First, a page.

— The artist’s task is not complicated.
The artist’s task is but this: To CREATE.
But not to create casually.
Nor to create only when it’s easy or when it’s convenient.
Much less when it’s convenient to everyone else.
The artist’s task is nothing less than this: a steadfast and dedicated commitment to the creative process.
And if there’s creative work to be done . . . by god, the rest of the world will just have to wait.
The poet Mary Oliver (b. 1935) expresses this so well in one of her essays (from her collection titled Upstream), where she writes:
“It is 6:00 A.M., and I am working. I am absentminded, reckless, heedless of social obligations. Which is as it must be. … My responsibility is not to the ordinary, or the timely … My loyalty is to the inner vision, whenever and howsoever it may arrive. If I have a meeting with you at three o’clock, rejoice if I am late. Rejoice even more if I do not arrive at all. … There is no other way work of artistic worth can be done. And the occasional success, to the striver, is worth everything.
“The most regretful people on earth are those who felt the call to creative work, who felt their own creative power restive and uprising, and gave to it neither power nor time.”
And so I ask you: Are you giving to your Muse the power and the time she needs if she is to say something worth saying?
Are you putting in the time required to master your craft and continually push your creative work further, and to hell with everything (and everyone) else?
Might sound harsh. But I can tell you this: A year from now you won’t care a whit whether or not the laundry got done on time today or whether the dishes had to sit till the next morning. You won’t care whether or not you spent an hour watching a dumb TV show or tossed away an hour on Facebook.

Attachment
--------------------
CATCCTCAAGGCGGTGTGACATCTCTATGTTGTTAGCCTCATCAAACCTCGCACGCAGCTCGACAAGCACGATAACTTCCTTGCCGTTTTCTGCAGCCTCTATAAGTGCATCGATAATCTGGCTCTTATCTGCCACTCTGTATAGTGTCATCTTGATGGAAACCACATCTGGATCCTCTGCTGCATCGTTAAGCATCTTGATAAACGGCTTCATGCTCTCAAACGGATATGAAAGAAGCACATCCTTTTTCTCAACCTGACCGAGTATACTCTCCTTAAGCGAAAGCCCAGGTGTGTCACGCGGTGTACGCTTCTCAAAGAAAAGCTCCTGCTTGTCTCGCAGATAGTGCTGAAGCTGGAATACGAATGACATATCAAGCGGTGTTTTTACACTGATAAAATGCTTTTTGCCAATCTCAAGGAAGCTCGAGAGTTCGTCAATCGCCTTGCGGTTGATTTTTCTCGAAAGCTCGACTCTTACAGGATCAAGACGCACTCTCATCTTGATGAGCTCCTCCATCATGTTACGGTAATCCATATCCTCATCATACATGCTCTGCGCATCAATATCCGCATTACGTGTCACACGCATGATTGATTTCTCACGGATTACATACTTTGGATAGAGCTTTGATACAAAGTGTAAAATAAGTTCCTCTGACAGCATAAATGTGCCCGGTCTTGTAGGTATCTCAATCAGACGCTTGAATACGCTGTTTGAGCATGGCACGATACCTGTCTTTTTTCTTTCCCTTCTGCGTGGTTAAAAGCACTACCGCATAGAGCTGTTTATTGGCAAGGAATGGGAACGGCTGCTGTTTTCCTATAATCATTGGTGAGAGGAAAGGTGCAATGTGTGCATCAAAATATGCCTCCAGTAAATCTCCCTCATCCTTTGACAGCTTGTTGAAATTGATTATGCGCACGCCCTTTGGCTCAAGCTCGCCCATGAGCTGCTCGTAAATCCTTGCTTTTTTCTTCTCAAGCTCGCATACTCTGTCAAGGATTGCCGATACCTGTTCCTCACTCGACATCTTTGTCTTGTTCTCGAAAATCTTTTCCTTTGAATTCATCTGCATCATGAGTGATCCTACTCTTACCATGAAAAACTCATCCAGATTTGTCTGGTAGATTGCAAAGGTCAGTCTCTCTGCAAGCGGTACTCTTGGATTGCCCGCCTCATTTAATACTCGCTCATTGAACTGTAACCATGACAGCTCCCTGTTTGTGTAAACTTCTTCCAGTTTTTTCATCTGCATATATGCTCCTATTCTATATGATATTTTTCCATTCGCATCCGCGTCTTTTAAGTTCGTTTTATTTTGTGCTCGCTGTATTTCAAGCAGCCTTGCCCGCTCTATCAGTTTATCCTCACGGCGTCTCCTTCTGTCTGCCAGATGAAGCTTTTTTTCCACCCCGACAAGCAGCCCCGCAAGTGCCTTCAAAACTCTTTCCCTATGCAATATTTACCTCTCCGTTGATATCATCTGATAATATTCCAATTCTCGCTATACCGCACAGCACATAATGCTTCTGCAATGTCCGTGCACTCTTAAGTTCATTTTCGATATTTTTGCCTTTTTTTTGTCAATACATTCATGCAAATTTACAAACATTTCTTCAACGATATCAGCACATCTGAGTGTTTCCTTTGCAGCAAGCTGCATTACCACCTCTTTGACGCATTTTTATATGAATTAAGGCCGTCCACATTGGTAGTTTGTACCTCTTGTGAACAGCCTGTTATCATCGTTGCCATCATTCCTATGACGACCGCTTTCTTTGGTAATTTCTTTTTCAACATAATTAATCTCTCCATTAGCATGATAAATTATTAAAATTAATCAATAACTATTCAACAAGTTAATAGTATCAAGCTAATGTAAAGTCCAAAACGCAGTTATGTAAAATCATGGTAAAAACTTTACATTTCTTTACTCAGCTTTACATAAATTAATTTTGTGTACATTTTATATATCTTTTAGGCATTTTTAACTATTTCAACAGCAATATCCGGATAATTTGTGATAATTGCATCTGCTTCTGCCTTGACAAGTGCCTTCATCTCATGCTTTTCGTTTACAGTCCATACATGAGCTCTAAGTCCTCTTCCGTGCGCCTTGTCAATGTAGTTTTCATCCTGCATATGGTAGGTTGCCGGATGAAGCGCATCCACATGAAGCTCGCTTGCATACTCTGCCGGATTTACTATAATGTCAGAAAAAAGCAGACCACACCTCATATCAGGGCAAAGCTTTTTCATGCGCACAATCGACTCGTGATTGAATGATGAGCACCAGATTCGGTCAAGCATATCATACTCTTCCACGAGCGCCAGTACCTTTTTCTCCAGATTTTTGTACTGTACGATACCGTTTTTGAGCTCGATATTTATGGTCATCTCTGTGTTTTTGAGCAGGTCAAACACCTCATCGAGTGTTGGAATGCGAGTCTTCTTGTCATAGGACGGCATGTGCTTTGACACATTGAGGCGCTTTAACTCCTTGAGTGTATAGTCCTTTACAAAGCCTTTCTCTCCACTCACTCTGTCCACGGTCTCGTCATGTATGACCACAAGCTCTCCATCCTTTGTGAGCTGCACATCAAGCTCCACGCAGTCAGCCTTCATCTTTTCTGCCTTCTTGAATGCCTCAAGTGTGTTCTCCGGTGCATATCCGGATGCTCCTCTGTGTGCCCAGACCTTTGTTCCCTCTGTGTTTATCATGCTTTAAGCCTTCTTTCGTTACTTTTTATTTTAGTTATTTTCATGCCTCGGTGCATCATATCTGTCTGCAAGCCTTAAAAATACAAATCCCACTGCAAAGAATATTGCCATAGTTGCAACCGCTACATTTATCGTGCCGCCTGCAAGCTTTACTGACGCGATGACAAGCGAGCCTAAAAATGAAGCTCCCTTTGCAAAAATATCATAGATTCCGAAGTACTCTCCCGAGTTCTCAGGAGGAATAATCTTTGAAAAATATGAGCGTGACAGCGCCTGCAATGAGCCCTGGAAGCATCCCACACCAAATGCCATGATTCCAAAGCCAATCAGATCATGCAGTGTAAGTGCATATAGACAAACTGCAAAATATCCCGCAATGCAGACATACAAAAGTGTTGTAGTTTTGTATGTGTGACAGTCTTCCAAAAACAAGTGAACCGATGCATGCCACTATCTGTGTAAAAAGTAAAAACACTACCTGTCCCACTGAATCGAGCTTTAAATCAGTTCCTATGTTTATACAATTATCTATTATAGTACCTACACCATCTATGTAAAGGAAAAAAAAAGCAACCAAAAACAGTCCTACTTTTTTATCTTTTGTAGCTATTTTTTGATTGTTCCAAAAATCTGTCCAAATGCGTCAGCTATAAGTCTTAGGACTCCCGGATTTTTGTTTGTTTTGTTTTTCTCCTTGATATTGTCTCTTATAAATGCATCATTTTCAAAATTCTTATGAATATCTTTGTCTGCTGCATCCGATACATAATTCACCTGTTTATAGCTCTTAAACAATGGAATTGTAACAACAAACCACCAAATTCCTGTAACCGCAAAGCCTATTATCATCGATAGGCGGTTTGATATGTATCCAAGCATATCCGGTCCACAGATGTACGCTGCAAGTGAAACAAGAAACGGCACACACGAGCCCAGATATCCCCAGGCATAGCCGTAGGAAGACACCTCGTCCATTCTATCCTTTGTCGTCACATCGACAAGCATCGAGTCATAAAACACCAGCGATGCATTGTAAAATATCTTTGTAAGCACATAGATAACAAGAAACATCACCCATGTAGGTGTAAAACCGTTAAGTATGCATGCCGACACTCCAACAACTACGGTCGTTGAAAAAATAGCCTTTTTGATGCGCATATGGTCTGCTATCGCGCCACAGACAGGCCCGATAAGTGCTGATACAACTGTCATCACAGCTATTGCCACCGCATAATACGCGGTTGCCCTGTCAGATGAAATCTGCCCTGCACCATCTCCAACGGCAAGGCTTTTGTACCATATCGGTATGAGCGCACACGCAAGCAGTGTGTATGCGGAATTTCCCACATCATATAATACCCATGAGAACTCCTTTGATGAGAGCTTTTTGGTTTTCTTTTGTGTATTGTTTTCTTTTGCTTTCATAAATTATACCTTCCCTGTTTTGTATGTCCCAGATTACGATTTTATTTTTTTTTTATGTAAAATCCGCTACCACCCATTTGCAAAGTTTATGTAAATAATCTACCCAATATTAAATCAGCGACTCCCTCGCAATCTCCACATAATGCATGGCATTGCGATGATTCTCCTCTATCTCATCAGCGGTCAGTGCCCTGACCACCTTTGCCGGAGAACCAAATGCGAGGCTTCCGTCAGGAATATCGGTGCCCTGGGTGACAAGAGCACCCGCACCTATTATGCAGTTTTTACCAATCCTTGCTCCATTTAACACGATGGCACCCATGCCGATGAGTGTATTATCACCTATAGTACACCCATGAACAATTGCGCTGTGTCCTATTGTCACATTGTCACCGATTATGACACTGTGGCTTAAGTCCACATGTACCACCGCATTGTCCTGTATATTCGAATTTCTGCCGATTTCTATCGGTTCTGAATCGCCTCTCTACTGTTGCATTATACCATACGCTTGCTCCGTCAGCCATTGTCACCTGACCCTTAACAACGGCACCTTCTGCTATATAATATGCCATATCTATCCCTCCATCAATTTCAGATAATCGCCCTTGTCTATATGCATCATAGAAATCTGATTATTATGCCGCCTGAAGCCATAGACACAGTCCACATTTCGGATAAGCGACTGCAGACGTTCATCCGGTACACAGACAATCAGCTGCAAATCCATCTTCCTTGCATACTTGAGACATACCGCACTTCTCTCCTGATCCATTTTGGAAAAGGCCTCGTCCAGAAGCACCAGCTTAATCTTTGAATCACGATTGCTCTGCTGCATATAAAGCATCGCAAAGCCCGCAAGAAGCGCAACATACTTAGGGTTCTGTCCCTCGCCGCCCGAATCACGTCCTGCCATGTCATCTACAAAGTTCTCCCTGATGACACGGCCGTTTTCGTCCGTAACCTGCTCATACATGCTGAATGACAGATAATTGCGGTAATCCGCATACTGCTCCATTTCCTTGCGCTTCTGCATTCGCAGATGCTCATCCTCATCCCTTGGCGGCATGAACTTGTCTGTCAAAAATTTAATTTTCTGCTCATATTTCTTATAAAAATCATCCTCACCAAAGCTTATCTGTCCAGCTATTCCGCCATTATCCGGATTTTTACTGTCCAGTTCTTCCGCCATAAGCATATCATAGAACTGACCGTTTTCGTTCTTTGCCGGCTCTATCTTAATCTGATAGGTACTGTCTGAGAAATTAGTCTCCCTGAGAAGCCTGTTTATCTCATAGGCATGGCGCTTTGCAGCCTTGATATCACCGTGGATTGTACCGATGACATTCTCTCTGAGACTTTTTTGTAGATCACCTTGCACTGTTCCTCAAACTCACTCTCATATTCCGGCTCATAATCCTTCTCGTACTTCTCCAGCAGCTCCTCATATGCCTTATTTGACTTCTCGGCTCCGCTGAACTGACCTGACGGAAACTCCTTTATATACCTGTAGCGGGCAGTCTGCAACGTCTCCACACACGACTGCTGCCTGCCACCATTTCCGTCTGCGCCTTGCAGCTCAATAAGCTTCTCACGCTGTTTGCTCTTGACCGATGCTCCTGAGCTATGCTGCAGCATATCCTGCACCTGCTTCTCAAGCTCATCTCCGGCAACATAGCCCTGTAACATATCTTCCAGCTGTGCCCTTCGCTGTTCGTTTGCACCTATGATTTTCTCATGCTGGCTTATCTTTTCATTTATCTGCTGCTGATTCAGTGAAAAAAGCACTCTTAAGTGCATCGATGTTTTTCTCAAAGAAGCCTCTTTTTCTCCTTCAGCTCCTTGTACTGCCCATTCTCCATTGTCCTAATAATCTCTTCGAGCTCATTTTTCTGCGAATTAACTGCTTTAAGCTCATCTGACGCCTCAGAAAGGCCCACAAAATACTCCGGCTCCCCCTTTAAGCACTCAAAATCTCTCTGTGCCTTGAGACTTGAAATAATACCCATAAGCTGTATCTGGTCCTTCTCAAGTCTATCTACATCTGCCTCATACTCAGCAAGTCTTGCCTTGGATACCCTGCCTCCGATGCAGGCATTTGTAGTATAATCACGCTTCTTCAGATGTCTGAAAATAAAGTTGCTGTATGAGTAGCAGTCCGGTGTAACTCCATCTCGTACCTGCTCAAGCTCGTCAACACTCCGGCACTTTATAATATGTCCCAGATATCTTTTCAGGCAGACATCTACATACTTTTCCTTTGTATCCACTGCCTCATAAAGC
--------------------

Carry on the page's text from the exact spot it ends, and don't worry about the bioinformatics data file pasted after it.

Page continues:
Those things just don’t matter.
What you will care about however — if you put aside those distractions, if you dismiss whatever trivialities the rest of the world wants to pile on to rob you of your day — if instead you sit down, you put in the hours, and you CREATE something . . . what you will care about is the art you’ve brought into this world . . . and those you have touched with your art along the way . . .
Even more important still: You’ll care about how the journey has shaped you. You’ll care about who you have BECOME.
Make that your obsession.
Focus on the work.
Focus on what the work is making of you.
The world can wait. Believe me. For if you are an artist, and if you are creating with everything you’ve got, then yours is a higher calling. So go live it the way you need to live it.
And go create art like mad.